Covid-19 Omicron outbreak: Why isolating for 24 days is nothing new

Kiwis may have been concerned or surprised by the suggestion new Omicron protocols could see whānau isolating for up to 24 days.

However, epidemiologist Professor Michael Baker is reassuring people 24-day isolation periods are not new and is based on health advice that have underpinned New Zealand’s Covid response.

On Saturday, ACT Party leader David Seymour released a statement, deeming new rules that could see contacts of positive cases “unworkable”.

The rules Seymour was referencing were the requirement of positive cases to isolate for 14 days, including 72 hours without symptoms – a rule imposed by New Zealand in the early days of the pandemic.

The other requirement was for close contacts to quarantine for 10 days after the final day of exposure with a positive case.

For household contacts, that would be the 14th day of the positive case’s isolation, hence the 24-day period.

Baker, of the University of Otago, acknowledged how confusing it would be for Kiwis who had considered 14 days the longest period of necessary isolation.

However, Baker explained that because almost all positive Covid cases were transported to MIQ facilities, it meant household contacts could quarantine during the case’s 14-day isolation, not after it.

New Zealand transitioned away from isolating all community cases in MIQ late last year as Delta cases began to ramp up and facilities ran out of capacity.

Following that transition, Baker said there would have been occasions where household contacts – who were not able to sufficiently isolate themselves from a positive case – would have had to stayed home for 24 days.

“This is quite a new issue for New Zealand and it may be one reason why people haven’t grasped how long the interval could be, but it’s always been there in MIQ.”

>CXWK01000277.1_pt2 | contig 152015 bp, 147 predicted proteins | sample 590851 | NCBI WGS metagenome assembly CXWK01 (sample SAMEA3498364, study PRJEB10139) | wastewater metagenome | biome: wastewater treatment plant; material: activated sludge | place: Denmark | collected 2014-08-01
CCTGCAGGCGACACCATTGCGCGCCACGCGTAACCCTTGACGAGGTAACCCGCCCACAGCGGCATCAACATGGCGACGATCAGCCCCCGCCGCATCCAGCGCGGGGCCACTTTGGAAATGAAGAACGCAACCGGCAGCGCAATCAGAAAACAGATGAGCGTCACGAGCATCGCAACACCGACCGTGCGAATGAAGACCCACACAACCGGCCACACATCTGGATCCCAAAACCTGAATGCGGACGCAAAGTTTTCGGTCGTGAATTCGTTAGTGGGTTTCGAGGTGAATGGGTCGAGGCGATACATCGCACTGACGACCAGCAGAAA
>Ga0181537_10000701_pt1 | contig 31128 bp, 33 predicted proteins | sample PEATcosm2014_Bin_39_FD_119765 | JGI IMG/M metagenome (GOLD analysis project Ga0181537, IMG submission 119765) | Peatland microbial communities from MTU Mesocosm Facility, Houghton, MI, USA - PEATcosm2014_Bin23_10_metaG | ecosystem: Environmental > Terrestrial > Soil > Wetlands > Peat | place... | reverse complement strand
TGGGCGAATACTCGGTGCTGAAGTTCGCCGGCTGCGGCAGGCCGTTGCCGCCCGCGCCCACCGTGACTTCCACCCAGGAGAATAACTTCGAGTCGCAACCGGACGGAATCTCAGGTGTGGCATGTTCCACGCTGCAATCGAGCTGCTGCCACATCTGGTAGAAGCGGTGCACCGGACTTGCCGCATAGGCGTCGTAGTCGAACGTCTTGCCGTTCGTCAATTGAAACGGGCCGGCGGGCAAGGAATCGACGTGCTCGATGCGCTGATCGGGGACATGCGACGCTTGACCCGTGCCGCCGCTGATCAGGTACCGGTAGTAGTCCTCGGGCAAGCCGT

He acknowledged some whānau – especially those in MIQ – may have endured longer quarantine periods if infections occurred late into a case’s isolation.

“I don’t know if that’s happened very often, but you can imagine the sequence – one person gets sick then towards the end of the stay, another person gets sick and then another person after that.”

The Ministry of Health has published guidelines on how people with Covid could isolate from their household members, but it wasn’t clear whether that would enable household members to complete their 10-day quarantine during the case’s 14-day isolation.

Baker said the rules posed equity concerns, as less wealthy whānau would find it more difficult to isolate themselves from a positive case inside their house.

Also, Māori and Pasifika traditionally had larger household bubbles than Pākehā and Baker recognised it could negatively impact on those communities.

Considering those factors, Baker said it was important to identify and aid whānau who would struggle to separate themselves from someone who was positive in the home, and to prioritise them for MIQ rooms.

Baker hoped the Government would acknowledge this in its three-phase plan for Omicron, which is set to be detailed on Wednesday.

Previewing the plan on Sunday, Prime Minister Jacinda Ardern said phase one, when the country registered up to 1000 daily cases, would be largely similar to New Zealand’s response to Delta.

Phase two would see the focus placed on those most vulnerable to the Omicron, while phase 3 – when New Zealand saw thousands of daily cases – would see changes to isolation, testing and contact tracing.

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